If those office environments are beautiful environments, they have winning teams, high quality people, the truth is you don’t have to go out and looking – you’ll actually attract [and] bring people to you.
The obvious talent pool lies within... 5km from your office. Your next best recruit is probably sitting in another office as a competitor, and they’d dearly love to become part of your brand. Recruitment is about timing and opportunity, and you match the people with the appropriate skill, strong track records, similar values, and their ability to seamlessly transition into your brand.
What do you think will be the greatest challenge to grow an agency’s profit/revenue in 2012?
Our industry has the tendency to take on listings just for the sake of getting listings, particularly newer people who perhaps don’t know any better.
Looking at it from an internal business perspective, a lot of businesses are going to have to start [using] their databases properly. A lot of businesses, when times get hard, they’ll go running around everywhere in their marketplace looking for new business when usually the business is right there.
I think fees. When it’s tougher, strangely we do the exact opposite of what we should do, we actually reduce our fees. If it’s taking more to sell it, surely we should be charging more. If we’re not careful as an industry, fees will tumble.
The greatest challenge I think is to tackle the adverse market conditions and at best probably the flatlining market conditions. If prices fall, gross revenues fall, days on market expand, and in a people business which is a confidence driven business, what this expanded days on market will do is dilute the willingness of the principal to be entrepreneurial in their business.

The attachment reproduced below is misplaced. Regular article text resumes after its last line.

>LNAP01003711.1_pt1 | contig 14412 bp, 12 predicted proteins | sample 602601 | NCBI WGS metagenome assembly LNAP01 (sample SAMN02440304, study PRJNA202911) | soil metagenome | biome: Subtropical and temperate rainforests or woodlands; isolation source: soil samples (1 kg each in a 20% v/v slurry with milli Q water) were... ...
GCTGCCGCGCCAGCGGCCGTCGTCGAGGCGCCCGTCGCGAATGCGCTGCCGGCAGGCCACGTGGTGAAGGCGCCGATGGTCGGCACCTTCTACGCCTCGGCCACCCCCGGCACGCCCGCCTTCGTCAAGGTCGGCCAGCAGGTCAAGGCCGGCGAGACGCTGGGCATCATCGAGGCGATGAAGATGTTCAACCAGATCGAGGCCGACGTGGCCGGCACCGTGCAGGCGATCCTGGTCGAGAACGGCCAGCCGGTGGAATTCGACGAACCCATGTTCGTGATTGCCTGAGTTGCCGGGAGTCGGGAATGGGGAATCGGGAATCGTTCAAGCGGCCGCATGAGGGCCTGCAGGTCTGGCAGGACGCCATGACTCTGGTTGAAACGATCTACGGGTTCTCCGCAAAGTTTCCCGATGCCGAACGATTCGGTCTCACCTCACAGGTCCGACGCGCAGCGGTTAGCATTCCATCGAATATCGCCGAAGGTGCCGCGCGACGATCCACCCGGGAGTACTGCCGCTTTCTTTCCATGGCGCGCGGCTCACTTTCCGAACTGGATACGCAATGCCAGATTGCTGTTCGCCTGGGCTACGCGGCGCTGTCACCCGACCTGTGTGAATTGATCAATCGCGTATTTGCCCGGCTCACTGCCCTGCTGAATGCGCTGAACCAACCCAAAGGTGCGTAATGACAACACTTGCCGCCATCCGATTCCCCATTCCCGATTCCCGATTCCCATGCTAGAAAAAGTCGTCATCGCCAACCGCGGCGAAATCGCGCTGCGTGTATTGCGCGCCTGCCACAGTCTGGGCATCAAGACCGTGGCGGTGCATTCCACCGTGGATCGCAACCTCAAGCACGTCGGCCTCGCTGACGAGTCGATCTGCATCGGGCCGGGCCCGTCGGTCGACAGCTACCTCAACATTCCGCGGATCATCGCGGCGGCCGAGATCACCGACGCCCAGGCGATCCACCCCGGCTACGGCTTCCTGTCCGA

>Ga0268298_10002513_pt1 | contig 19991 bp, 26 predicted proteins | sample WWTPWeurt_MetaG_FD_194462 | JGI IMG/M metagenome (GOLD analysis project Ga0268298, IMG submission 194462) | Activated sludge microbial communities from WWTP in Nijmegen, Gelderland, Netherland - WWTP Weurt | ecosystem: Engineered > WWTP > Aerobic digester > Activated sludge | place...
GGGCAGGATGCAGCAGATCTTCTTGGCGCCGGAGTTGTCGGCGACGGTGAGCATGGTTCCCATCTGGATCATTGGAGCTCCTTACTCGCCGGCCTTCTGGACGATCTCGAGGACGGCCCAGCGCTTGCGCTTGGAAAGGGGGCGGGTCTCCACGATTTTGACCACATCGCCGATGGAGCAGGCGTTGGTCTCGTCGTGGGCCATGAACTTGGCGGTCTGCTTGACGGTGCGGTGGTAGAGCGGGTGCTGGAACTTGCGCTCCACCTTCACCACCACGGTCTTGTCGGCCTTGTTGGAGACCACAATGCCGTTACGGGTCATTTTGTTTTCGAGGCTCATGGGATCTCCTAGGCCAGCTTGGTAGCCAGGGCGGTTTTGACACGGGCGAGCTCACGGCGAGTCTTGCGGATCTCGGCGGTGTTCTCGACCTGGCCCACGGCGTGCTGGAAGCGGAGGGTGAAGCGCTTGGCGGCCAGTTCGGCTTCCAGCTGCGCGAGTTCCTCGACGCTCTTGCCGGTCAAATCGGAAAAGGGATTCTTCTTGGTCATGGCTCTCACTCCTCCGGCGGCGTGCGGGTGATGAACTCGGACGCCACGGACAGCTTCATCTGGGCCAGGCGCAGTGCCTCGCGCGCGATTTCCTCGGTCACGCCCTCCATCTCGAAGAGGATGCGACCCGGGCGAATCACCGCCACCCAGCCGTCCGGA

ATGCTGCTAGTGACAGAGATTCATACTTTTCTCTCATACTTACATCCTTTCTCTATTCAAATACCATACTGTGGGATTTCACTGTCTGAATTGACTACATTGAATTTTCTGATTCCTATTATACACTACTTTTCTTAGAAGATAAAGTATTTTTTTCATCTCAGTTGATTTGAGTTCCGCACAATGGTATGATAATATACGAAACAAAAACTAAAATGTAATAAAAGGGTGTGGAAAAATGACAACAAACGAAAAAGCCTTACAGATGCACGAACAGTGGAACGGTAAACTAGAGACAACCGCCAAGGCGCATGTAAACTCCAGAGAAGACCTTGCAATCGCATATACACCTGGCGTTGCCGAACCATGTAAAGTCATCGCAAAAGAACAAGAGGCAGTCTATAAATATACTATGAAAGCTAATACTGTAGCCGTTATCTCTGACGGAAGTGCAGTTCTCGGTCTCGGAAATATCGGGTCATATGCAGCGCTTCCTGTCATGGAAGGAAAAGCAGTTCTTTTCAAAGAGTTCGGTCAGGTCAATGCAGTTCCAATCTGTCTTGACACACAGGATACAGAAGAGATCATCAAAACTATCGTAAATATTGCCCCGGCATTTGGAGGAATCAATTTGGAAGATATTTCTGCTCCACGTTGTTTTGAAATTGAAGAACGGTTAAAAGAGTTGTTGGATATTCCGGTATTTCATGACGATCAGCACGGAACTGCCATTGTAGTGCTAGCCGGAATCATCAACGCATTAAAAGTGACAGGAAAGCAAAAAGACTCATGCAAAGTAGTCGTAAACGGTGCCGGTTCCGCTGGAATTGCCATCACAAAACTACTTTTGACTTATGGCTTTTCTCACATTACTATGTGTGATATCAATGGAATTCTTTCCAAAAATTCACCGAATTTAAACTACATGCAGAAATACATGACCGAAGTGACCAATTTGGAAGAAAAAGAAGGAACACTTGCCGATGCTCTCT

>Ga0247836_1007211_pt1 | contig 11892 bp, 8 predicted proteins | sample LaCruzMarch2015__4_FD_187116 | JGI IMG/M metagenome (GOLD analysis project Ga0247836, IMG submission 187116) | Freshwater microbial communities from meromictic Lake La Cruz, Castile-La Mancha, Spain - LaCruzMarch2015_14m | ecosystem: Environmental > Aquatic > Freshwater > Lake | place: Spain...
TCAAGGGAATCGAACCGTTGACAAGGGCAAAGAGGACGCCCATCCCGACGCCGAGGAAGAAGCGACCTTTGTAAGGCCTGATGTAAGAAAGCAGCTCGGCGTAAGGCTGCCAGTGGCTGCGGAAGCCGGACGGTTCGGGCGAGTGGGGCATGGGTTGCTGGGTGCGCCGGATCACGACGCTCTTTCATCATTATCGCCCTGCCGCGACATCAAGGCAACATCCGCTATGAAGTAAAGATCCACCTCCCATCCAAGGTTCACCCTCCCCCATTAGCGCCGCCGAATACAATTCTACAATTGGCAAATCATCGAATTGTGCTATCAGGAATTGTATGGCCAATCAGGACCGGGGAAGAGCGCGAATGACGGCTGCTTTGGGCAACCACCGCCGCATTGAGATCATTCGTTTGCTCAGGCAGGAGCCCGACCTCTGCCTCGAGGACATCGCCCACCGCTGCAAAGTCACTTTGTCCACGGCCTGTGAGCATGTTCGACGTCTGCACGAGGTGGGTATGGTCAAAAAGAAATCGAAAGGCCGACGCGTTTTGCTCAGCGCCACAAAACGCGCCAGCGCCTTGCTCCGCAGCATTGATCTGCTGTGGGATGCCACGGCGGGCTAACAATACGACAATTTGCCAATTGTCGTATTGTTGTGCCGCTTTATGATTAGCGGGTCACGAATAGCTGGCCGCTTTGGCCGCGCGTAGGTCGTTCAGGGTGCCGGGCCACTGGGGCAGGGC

I think the first thing they are going to focus on is the their market share, you are going to focus on the calibre of your listings and then I think you’re going to show this greater discretion in what type of listings that you take on.
Where will most profit and/or revenue growth come from?
We have to change the way we do business, transaction costs have to come down, revenue streams [based on] just increasing listings is not the way to grow the business. The issue for our industry is...what is our core business?
Is our core business going to be property management, [or] are we going to get involved in the side issues of our industry, which [are] the mortgage and insurance transactions... At the moment, most agencies are just battening down, just trying to sell the listings they have.
The market has shifted and our businesses are suffering, but there is still a lot of profit left in most real estate businesses [that] aren’t addressed correctly. We’ve been of the belief that a lot of profit lost is still sitting in the business in ‘lazy’ expenses, which business owners just don’t address.
We like to see businesses reporting separately through sales and property management - they need to be answerable to their own profit centres as such. It’s difficult to set KPIs and remuneration structures if you don’t understand the profitability within different departments, and even individual accountability.
Are you looking at (new) strategies for reducing days on market? And where does auction vs private treaty fit into this?
Douglas Drisc oll